Has the excitement of the new school year segued into monotony? Games are a great way to breathe new life into your homeschool routines. The resources this week in the homeschool classroom focus on games that teach.
Like these? Check out our other posts on “gameschooling.”
Rainy Day Math for Rambunctious Kids by Kyndra Steinmann
Learning to Lose: 3 Steps to Making Game Night Meaningful by Lynna Sutherland
8 Ways Lego Play Boosts Literacy by Pam Hall
Crystal Wagner from Triumphant Learning shares her ideas for incorporating games into homeschooling. Playing games makes learning fun, it is excellent for learning communications skills, increases critical thinking and strategy skills, builds character, encourages taking turns and good sportsmanship, among other positive qualities and skills.
Coining a new word “gameschooling,” Caitlin Fitzpatrick Curley, shares her insight into homeschooling with games. Caitlin shares the benefits of board games, how to work on academic skills through board game play, gameschooling tips for beginners, and a recommended games section that includes clickable categories with detailed lists of games.
When the objective is family fun, the last thing you want to do is make it a lesson in disguise—your kids will be onto you in a heartbeat. Taking a cue from Charlotte Mason, Lynna Sutherland shares the excellent components of a “living” board game.
Everyone loves to win, but losing is a part of life. The most important lesson your child learns from board games may be learning—not just to lose graciously—but also learning to rejoice with those who win.
Lost the rules to your favorite board game? Or maybe you just can’t quite remember the specifics of the game you played in your neighbor’s driveway back in the day. Here you go!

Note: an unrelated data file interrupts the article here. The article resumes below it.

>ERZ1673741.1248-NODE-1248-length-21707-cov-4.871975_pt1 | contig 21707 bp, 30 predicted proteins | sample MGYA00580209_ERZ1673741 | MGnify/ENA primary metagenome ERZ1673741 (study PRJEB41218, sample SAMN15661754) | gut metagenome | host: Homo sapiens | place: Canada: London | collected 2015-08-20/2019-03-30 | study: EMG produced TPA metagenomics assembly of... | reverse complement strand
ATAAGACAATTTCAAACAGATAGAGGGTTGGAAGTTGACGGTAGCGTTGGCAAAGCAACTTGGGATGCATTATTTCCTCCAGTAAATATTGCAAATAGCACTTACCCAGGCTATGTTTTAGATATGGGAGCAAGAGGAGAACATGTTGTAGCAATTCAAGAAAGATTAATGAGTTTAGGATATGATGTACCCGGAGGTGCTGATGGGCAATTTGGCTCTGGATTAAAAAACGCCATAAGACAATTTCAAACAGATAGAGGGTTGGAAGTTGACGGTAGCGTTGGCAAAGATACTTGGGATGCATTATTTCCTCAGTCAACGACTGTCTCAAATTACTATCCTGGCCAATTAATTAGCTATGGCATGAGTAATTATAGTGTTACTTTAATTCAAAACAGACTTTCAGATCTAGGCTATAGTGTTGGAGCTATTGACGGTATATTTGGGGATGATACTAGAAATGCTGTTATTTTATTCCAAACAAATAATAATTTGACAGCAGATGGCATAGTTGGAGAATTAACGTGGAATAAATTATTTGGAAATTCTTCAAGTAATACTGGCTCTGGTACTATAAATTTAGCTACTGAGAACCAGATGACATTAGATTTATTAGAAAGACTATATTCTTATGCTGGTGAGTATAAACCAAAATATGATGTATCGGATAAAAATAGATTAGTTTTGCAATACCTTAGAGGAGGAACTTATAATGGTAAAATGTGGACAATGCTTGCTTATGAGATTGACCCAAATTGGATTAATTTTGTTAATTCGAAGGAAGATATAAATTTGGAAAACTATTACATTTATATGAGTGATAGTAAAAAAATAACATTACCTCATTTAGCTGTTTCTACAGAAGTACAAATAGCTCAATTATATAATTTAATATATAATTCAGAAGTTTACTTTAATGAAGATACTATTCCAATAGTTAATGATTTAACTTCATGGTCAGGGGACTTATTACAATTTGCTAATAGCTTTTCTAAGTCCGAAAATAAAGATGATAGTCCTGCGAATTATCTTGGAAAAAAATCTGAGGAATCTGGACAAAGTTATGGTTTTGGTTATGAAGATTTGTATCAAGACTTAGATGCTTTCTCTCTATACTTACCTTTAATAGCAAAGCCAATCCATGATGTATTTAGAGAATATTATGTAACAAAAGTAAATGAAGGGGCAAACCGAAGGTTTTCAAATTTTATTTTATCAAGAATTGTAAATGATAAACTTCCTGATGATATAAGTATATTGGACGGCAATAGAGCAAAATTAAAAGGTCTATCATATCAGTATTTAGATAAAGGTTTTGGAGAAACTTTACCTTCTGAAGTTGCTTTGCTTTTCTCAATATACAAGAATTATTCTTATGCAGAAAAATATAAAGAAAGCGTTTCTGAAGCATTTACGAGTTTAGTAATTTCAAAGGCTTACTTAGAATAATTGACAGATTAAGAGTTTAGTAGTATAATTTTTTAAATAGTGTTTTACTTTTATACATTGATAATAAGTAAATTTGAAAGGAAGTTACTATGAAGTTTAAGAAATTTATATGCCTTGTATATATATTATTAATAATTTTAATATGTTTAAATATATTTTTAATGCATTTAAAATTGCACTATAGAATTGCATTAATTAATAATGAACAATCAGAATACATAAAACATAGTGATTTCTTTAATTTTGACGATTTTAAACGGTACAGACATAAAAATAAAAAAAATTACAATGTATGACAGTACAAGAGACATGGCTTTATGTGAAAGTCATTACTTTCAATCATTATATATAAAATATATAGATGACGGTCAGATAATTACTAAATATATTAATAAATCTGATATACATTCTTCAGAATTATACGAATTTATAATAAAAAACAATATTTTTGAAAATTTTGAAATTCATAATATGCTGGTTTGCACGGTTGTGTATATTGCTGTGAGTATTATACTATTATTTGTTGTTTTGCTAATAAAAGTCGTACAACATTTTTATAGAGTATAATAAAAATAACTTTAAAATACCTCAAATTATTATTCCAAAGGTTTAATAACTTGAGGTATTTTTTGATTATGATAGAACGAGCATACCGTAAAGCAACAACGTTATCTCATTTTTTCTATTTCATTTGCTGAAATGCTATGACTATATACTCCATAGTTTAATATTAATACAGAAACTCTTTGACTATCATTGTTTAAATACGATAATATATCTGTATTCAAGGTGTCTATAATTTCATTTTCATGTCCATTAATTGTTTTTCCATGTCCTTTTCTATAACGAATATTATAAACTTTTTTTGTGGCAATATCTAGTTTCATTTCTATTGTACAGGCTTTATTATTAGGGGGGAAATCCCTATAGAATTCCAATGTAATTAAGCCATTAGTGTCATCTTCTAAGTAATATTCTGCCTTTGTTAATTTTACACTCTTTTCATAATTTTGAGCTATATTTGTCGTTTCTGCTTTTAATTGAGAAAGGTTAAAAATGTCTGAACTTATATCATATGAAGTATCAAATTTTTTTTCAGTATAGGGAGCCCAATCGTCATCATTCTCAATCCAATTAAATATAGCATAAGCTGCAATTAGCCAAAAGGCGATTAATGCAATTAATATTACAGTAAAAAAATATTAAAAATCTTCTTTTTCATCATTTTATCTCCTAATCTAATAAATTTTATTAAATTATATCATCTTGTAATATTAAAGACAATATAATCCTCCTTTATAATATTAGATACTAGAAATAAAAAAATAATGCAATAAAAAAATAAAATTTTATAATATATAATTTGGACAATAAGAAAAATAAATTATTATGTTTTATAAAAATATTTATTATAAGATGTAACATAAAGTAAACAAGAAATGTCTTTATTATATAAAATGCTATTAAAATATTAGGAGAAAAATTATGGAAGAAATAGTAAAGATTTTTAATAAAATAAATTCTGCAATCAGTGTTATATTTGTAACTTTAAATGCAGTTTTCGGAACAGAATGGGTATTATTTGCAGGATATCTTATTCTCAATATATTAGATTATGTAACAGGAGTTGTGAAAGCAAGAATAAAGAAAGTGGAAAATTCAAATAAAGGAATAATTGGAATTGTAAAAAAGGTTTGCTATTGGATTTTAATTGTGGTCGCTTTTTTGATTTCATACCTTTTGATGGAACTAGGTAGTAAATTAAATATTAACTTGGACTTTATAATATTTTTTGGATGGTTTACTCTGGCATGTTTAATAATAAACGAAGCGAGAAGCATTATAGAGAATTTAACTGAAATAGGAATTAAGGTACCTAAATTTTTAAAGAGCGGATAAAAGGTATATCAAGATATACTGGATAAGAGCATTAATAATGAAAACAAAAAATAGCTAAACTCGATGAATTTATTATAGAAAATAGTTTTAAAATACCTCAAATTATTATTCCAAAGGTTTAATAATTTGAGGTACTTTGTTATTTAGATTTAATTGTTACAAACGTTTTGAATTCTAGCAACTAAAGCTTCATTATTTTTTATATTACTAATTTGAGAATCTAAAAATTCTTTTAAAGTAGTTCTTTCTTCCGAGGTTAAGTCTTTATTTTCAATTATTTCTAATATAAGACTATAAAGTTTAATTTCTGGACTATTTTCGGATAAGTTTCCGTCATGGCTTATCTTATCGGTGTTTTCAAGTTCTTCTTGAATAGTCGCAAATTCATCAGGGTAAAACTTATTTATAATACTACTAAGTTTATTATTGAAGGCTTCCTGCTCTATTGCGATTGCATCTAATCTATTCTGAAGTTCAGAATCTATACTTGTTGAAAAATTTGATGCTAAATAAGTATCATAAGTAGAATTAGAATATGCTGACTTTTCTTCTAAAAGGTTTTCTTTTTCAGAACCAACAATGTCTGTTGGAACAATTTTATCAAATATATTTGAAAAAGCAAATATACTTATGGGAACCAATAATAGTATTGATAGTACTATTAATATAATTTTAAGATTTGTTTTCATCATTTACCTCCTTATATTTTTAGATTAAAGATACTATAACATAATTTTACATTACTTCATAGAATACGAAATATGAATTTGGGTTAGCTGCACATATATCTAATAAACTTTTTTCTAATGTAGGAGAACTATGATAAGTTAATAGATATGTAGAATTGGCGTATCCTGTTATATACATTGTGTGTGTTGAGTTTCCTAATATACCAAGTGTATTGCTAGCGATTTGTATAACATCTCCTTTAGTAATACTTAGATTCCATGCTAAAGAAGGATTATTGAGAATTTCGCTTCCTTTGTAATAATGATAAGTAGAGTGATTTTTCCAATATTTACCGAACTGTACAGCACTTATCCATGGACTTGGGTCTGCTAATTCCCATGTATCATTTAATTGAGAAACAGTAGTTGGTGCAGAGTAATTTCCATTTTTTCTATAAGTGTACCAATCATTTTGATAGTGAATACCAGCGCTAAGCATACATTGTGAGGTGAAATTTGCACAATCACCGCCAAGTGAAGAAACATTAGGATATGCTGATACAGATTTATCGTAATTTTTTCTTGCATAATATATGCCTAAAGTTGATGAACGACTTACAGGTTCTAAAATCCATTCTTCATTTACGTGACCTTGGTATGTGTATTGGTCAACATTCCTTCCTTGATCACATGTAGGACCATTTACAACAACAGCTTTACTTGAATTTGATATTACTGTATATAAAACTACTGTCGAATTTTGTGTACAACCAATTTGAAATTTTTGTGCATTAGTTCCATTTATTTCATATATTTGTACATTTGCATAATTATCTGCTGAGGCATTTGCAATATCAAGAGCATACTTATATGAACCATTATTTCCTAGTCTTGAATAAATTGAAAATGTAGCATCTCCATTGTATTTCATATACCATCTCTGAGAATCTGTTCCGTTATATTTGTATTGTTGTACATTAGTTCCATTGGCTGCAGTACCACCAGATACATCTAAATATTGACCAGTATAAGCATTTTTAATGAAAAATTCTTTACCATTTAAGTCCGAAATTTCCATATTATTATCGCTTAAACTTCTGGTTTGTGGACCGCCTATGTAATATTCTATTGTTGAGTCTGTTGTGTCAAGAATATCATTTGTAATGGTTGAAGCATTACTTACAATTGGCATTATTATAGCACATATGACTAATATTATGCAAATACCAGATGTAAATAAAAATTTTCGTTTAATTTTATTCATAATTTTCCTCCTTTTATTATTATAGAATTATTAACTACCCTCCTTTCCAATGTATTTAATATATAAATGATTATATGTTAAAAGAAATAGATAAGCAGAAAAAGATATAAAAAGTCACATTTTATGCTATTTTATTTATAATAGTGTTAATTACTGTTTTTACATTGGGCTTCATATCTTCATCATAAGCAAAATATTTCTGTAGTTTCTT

You do not have to instruct your preschooler about the alphabet with worksheets alone. You can use games to teach this foundational skill. The 100 games included in this list can keep you and your preschooler busy for quite awhile.
Teaching your preschool student listening skills will build a foundation for excellence in all of life. There are 20 listening games in this list to motivate and encourage better listening.
Little Learning Lovies offers dozens of free creative puzzles and games for teaching reading and other skills.
HSLDA offers pages of ideas for games for homeschool and for family fun nights.
Her are more free games for teaching reading!
This list of free grammar games will reinforce your studies of the parts of speech.
You cannot cover geography completely without the use of maps. These games will help you teach geography in unique and clever ways using maps.
This site offers printable games for all subjects for students in preschool through fifth grade.
1.4 Conquering ”Board-om”
Making a board game is one of the best, often-overlooked, learning tools. In addition to learning the topic at hand, the student—through “inter-disciplinary study”—learns creativity, problem-solving, logic, strategy, language skills, mathematics, and more. (But just tell him it’s for fun.) These sites offer great ideas.
A do-it-yourself board game for purchase seems like an oxymoron to us, but it could be helpful in a time or energy crunch. It might also make a great gift.
This section includes some of our favorite board games for teaching academic skills. *This section may contain affiliate links, for which HEAV may earn a small commission When you purchase through these links, you help promote and protect homeschooling in Virginia.
Many of these games may also be found at yard sales, at consignment shops, or even at your local library.
Bugs n Slugs What kid doesn’t like to learn all about the things that slither and squirm. Well, some don’t, but the game is fun for everyone. Ages 5 and up.
Into the Forest The one teaches all about the natural food relationships, and the importance of plants in food energy. Ages 7 and up